Tuesday, August 31, 2010

Domesticating Animals and Disease

The independent evolution of farming and the domestication of animals has contributed greatly to the uneven development of civilization across the globe. This is not meant to suggest that humans in areas of the globe that experienced a slower growth of civilization (the growth of urban areas and arts and crafts  associated with this development); indeed, human beings have shown remarkable adaptability in working with the limitations that geography and climate impose upon them. The remarkable complexity of the Agricultural Revolution is demonstrated in this video.

The domestication of plants was usually a hit and miss proposition, and most of probably began as the cultivation of wild plants that by irrigation and accident became domesticated. Horticulture and husbandry (the domestication of animals) grew together; the domestication of bovine animals like oxen and cows eventually permitted humans to attach plows to them, and pull these through fields. This allowed humans to further intensify agriculture--that is, to grow the same amount of food within a smaller  area. The intensification of food production is what permitted agriculture to become more attractive to large numbers of human beings around 7000 to 10,000 years ago, because this intensification allowed other human beings to devote their time to perfecting crafts, arts, and social practices (like religion) that enriched the societies that they were forming.

The domestication of animals and the development brought unintended consequences as well, of course--and not all of them have been beneficial to man. Chief among them are the development of virulent diseases like pox, plague, and influenza--all of which humans only developed after domesticating animals. Cattle, pigs, and chickens all are afflicted with diseases that are easily transmitted to humans. With humans also living in cities, in close proximity to one another, they can then transmit these diseases to each other. In addition, humans create a great deal of waste, from the food they consume (both excreted and the waste that is not consumed and disposed of as garbage) that animals like mice and rats are willing to consume. The fleas these small animals are host to transit disease, as well.

This bit of video comedy is, of course, played for laughs,  but has certain truths about living in early cities, as well. The early undertaker knows that the appearance of someone "without shit all over him" means that he is someone of importance (the mythical King Arthur), because people disposed of their waste by simply throwing it out in the streets (it's how archeologists are able to find it). By creating these pathogens, humans living with these domesticated animals often shortened their own lives--but the eventually allowed their descendants to develop immunities and resistance to these diseases, and to pass these diseases along to people who had not developed these immunities.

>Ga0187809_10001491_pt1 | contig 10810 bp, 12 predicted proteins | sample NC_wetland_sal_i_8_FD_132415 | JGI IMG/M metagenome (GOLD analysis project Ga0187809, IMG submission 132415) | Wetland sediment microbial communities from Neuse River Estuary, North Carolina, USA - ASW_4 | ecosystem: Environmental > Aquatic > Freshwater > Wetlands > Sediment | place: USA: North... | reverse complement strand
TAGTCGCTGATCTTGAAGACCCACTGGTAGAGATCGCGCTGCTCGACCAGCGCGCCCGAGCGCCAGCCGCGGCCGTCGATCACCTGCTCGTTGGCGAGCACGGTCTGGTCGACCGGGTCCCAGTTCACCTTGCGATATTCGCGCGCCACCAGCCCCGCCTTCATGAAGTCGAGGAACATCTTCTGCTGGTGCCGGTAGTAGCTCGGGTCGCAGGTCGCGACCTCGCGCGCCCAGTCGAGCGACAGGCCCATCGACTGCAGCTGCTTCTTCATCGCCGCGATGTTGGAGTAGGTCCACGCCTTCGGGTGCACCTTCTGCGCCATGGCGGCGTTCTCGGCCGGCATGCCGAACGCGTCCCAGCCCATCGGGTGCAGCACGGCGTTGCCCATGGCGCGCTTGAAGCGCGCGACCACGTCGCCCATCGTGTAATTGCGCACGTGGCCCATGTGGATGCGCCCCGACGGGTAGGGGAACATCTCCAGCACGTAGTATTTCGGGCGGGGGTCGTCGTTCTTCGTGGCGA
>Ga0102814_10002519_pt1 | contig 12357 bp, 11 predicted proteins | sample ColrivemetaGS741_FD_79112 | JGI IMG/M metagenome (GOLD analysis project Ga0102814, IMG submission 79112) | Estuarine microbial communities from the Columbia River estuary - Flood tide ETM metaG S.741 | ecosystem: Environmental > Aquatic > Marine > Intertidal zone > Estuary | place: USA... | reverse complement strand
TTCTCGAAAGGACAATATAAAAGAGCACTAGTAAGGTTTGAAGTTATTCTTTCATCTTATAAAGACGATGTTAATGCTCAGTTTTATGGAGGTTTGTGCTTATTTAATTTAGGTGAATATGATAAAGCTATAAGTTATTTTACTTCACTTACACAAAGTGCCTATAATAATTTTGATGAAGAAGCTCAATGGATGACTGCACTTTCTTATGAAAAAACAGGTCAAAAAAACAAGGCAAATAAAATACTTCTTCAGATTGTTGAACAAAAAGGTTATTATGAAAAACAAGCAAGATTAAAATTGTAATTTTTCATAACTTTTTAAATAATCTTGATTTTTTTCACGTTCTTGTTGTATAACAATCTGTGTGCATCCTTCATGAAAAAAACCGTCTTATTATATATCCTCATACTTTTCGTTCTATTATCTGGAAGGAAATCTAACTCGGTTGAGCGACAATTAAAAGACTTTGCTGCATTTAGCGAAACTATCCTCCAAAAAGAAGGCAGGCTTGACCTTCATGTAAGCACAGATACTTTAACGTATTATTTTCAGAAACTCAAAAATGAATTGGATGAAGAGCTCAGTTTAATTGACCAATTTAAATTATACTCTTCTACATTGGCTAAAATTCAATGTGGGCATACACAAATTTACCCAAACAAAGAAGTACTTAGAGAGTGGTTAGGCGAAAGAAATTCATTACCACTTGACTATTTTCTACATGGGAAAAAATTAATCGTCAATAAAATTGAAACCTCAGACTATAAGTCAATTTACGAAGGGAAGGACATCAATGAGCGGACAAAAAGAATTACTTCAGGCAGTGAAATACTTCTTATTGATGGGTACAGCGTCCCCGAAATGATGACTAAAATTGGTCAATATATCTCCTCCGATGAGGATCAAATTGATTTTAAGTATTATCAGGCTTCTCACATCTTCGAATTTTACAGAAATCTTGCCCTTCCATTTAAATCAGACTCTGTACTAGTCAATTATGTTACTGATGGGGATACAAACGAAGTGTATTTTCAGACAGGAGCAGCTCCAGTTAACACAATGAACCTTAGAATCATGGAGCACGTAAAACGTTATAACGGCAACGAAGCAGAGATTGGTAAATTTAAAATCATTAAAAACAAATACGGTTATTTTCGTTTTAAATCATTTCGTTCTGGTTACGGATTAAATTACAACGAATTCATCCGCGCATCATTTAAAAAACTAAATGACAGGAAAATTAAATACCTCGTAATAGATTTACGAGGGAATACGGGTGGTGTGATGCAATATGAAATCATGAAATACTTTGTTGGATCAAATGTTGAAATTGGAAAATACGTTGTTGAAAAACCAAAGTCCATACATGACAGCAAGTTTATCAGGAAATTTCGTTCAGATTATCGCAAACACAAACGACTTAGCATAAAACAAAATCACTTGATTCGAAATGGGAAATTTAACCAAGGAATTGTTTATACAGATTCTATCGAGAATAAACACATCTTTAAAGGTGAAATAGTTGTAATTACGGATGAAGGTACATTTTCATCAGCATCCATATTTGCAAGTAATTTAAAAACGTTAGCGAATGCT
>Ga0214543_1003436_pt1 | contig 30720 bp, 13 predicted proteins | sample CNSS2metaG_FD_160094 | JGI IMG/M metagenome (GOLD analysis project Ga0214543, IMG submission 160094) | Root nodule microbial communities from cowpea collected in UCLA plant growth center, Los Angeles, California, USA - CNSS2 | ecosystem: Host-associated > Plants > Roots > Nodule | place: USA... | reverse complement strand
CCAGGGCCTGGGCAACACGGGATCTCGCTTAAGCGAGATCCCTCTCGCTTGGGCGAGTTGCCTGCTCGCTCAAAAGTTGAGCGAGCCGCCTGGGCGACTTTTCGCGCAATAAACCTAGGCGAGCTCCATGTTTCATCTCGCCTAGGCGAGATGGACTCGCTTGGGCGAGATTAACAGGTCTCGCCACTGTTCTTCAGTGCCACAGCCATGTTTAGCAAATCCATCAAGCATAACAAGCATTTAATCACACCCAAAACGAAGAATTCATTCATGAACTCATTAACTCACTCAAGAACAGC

The point to take away from this discussion is, I think, that civilization, while it does provide great benefits to mankind (in my own self interest, I would not have a job teaching history without it), those benefits come at great costs--both in personal freedom for individuals, and to the environment. Try to keep this in mind  as we explore the evolution of human society in the coming months.

Wednesday, August 25, 2010

Creating Civilization

Newgrange, near Drogheda, Eire
Late Neolithic Period farming

Neolithic Revolution

A. Revolution--or Evolution?

1. Invention of farming--is something of a misnomer. People did not “invent” farming, because they did not make a conscious decision between food production and hunting/gathering. People began simply to adopt (or not adopt) food production for certain foods, while retaining the option to hunt or gather other foods.

a. Choosing what crops to domesticate undoubtedly occurred through accident and observation; as Jared Diamond points out much food production began in latrines (where humans empties their bowels,  and therefore defecated undigested seeds, which in turn produced new plants.

b. The benefits of farming--the gradual turn to farming had far-reaching implications. It allowed--and encouraged--people to become sedentary. Without having to spend at least part of the day searching for food, this permitted some people living within specific groups to begin specializing in other pursuits--metal working, leather working, making tools, and eventually writing and religious practices. This more sedentary lifestyle encouraged the growth of  population, because women could now bear children closer together in age. The practice of farming was also probably developed because of climatic changes that the earth was going through 10,000 years ago, which made it more difficult to find sufficient amounts of food while foraging.